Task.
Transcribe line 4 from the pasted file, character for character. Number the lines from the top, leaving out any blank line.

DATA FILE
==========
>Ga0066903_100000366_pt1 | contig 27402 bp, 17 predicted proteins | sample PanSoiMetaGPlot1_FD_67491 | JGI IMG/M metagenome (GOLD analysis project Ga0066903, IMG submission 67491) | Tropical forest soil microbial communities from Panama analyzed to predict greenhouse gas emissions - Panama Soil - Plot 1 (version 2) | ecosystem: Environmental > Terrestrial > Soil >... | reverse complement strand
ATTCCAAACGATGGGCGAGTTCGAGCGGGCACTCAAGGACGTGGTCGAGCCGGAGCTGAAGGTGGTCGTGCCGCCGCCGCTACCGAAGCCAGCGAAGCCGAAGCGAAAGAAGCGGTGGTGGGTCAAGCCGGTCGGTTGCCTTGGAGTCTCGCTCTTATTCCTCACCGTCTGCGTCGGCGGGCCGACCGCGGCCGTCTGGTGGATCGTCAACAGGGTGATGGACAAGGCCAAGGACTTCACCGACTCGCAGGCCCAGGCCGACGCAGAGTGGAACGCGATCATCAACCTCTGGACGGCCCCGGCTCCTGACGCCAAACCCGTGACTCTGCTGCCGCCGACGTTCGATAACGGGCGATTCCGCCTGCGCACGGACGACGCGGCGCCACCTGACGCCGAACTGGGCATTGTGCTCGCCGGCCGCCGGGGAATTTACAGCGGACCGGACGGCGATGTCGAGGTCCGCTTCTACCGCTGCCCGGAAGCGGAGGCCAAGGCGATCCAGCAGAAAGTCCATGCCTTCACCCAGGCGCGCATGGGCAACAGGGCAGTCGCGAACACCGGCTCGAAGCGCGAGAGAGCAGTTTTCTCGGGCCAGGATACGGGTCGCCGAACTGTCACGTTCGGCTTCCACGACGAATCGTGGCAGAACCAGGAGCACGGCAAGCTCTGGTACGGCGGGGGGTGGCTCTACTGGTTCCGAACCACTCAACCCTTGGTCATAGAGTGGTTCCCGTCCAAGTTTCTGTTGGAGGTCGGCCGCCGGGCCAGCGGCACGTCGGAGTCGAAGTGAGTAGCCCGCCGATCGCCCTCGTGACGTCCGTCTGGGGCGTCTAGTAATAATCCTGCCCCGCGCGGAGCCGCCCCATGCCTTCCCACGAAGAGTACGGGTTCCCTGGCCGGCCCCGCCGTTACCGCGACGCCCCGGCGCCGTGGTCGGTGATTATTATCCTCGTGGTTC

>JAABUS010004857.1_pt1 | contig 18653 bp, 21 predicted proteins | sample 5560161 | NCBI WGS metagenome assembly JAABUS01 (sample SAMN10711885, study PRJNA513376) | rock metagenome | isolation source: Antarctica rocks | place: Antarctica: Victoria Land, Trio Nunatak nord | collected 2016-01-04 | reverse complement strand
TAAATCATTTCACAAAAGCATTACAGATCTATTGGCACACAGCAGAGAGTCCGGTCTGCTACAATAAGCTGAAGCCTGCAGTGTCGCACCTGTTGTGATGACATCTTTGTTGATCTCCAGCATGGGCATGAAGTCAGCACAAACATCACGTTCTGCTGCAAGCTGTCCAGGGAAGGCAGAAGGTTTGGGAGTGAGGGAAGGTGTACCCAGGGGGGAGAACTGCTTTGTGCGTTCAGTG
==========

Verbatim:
TAAATCATTTCACAAAAGCATTACAGATCTATTGGCACACAGCAGAGAGTCCGGTCTGCTACAATAAGCTGAAGCCTGCAGTGTCGCACCTGTTGTGATGACATCTTTGTTGATCTCCAGCATGGGCATGAAGTCAGCACAAACATCACGTTCTGCTGCAAGCTGTCCAGGGAAGGCAGAAGGTTTGGGAGTGAGGGAAGGTGTACCCAGGGGGGAGAACTGCTTTGTGCGTTCAGTG